Edinburgh University Students’ Association’s Student-Led Teaching Awards are back to recognise outstanding members of learning and support staff. After a challenging year for everyone, we’re celebrating our worthy nominees by shouting about their successes across our digital platforms.
What is your full name?
What is your job title?
Honorary Clinical Senior Lecturer
What school or service do you work in?
Centre for Clinical Brain Sciences
Please tell us a little bit about yourself and your role.
My PhD was in Cambridge, with clinical training between Scotland, Cambridge and London. I joined the University of Edinburgh in 2012 as a neurologist, researcher and teacher. Since 2016, I’ve had the privilege to be as Module Organiser for MBChB year 2 Clinical Neurosciences. I’m responsible for trying to teach our medical students about the most complex system in the known universe with more potential states than there are subatomic particles, including how to figure out what’s gone wrong when it goes wrong!
What does it mean to you to have been nominated for a Teaching Award this year?
I’m honoured and humbled by this. I only ever wanted to be a doctor really, and to have the opportunity to pass on what little I know about the nervous system to my young colleagues is the greatest privilege. I know I can’t help my massive bias about how the nervous system is the most interesting bit of medicine, it’s what makes us all unique and unfathomably complex… (a kidney’s a kidney, right?) So thank you my wonderful students (from the bottom of my limbic system) for your forbearance never mind praise. You make my job the best job in the world and it’s an honour to walk these early steps of your career with you.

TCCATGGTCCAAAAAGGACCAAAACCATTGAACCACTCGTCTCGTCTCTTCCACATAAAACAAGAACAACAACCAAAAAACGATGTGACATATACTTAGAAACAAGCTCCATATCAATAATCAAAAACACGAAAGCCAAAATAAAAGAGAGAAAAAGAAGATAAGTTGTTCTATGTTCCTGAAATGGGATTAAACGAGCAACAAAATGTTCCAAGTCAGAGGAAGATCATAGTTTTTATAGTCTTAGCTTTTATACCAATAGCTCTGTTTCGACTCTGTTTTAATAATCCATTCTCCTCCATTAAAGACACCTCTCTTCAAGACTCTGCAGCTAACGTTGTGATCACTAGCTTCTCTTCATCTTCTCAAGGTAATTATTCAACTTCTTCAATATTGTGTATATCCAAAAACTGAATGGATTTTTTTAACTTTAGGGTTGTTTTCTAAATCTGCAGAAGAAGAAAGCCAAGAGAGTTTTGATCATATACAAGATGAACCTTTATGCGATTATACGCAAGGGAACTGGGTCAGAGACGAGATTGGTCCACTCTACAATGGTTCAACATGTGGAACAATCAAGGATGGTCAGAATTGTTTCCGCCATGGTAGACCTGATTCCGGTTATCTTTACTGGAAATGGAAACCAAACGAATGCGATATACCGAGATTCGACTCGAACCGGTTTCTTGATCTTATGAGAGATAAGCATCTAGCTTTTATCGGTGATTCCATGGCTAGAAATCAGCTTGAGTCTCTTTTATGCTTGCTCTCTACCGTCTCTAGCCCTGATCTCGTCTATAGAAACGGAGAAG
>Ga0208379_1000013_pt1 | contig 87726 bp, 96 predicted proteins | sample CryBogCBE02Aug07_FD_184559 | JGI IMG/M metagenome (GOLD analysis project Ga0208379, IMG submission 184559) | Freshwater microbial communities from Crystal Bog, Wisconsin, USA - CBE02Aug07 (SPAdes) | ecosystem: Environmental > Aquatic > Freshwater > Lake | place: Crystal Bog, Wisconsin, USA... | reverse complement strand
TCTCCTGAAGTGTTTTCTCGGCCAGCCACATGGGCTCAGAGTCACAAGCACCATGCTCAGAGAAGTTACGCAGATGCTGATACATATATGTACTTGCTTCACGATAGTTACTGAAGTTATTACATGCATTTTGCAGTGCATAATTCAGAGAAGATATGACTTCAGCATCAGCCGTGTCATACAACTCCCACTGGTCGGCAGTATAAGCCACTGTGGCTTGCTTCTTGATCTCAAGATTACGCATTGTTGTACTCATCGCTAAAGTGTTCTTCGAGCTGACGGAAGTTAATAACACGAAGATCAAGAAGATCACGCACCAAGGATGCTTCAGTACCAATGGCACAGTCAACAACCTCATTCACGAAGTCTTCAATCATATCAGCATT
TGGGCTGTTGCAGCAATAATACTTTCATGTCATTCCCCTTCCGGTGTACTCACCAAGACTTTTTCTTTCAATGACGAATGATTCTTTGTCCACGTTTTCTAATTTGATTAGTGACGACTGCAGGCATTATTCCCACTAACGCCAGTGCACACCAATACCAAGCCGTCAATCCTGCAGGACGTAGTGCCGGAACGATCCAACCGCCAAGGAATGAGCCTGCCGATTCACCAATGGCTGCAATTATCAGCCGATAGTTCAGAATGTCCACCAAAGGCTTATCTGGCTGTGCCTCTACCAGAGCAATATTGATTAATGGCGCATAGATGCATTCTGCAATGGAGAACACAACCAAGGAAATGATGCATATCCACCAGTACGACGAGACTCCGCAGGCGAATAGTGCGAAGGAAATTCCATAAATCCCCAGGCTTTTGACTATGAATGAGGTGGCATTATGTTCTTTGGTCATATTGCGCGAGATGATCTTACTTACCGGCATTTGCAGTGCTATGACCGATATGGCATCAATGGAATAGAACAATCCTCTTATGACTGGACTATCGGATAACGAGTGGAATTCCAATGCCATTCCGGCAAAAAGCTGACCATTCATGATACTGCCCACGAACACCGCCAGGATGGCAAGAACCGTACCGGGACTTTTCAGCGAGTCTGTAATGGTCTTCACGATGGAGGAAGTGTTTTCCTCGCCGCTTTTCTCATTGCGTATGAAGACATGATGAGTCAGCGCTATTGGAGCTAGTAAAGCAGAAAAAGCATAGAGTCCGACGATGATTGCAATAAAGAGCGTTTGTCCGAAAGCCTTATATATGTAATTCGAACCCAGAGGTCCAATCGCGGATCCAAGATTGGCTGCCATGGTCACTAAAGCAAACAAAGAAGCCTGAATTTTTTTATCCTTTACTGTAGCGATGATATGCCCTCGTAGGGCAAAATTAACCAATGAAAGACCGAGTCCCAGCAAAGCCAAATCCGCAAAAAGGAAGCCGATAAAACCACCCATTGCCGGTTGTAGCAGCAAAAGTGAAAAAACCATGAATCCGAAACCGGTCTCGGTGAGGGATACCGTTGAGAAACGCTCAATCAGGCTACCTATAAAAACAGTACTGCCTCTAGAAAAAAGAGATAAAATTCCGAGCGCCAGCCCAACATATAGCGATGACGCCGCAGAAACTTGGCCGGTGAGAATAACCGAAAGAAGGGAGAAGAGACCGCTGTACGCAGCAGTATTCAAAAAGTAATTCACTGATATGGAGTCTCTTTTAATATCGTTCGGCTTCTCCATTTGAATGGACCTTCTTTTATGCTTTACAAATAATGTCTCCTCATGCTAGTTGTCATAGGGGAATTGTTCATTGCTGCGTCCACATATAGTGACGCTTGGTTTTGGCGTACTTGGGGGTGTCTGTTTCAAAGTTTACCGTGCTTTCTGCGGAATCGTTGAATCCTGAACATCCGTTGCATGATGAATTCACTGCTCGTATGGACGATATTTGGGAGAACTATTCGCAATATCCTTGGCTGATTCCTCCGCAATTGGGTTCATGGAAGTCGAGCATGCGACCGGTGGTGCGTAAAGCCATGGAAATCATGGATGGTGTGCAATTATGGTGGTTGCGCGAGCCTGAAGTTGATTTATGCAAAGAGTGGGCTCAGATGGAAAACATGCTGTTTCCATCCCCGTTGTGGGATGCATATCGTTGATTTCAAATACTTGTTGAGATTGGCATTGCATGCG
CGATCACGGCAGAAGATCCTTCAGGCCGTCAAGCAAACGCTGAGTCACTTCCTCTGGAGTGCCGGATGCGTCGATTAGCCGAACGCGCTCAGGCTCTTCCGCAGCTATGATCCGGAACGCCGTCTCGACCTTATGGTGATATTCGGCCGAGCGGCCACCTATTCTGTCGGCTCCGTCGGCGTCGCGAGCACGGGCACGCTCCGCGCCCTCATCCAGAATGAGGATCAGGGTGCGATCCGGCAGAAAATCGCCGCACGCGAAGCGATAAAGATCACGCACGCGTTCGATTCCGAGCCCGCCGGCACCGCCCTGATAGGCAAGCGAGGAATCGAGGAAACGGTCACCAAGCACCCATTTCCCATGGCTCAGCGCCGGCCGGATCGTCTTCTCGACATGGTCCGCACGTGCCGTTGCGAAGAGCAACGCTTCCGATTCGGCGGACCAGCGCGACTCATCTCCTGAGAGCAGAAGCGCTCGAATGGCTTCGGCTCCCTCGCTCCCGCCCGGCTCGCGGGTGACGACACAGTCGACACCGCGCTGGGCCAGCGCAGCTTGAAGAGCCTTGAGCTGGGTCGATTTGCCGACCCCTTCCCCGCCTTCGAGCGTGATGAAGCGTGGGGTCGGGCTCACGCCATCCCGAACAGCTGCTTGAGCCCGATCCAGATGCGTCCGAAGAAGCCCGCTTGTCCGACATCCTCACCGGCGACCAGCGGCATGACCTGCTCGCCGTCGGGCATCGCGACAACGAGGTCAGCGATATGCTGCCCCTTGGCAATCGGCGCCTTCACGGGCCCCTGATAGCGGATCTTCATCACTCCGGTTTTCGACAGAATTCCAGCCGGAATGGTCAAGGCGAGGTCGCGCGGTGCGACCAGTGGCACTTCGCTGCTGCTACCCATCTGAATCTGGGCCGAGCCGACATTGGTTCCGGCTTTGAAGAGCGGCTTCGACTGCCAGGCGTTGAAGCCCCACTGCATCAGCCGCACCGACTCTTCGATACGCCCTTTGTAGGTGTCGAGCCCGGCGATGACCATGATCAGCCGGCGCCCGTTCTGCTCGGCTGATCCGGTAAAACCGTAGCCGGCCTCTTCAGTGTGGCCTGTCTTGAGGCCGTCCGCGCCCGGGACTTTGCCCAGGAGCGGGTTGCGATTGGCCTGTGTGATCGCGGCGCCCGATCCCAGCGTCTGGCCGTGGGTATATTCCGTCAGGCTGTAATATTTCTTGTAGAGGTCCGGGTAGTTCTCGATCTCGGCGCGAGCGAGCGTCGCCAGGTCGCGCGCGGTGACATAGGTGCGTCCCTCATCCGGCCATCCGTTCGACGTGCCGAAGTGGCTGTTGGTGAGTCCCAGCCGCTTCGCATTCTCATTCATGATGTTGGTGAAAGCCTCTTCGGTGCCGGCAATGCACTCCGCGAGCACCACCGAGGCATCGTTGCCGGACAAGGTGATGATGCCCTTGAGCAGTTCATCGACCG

What’s your favourite part of your role and working with students?
Selfishly, the best thing is when you step back and think that I might have helped a bunch of the cleverest, most motivated, and dare I say devilishly good looking people on the planet to become amazing doctors. In practical terms, I really enjoy building the lectures into a cohesive whole so that by the time the students complete the course they can see the bigger picture and not be lost in the weeds of detail. I love teaching students so that they come away thinking “of course it works that way, it wouldn’t make sense any other way”.
How have you adapted your approach to teaching and supporting students under the Hybrid Model this year?
I’ve taken over the knowledge content and shifted to bitesize chunks for online lectures. the F2F content was all new tutorials delivered by a team of young clinician researchers. Hopefully that balance of ‘old duffer’ rambling in a semi-cohesive way, together with young doctors to deliver role model tutorial teaching has been helpful.
What’s been the biggest challenge in your role this year?
I’m a full-time clinician in the middle of a global pandemic with a young family and a teaching role that required development of a complete lecture series online. It’s all been a challenge, but the trick is to bring the students in – let them see the challenge, how you try to do your best and figure it out together.
What would you say to the student(s) who nominated you, or students who are considering submitting a nomination for a staff member who has had an impact on them?
Thank you, you don’t know what that means to me. I care about this more than almost anything else I do, and to be recognised is the greatest honour.
To find out more about the Teaching Awards and browse nomination categories, please visit the Students’ Association’s website.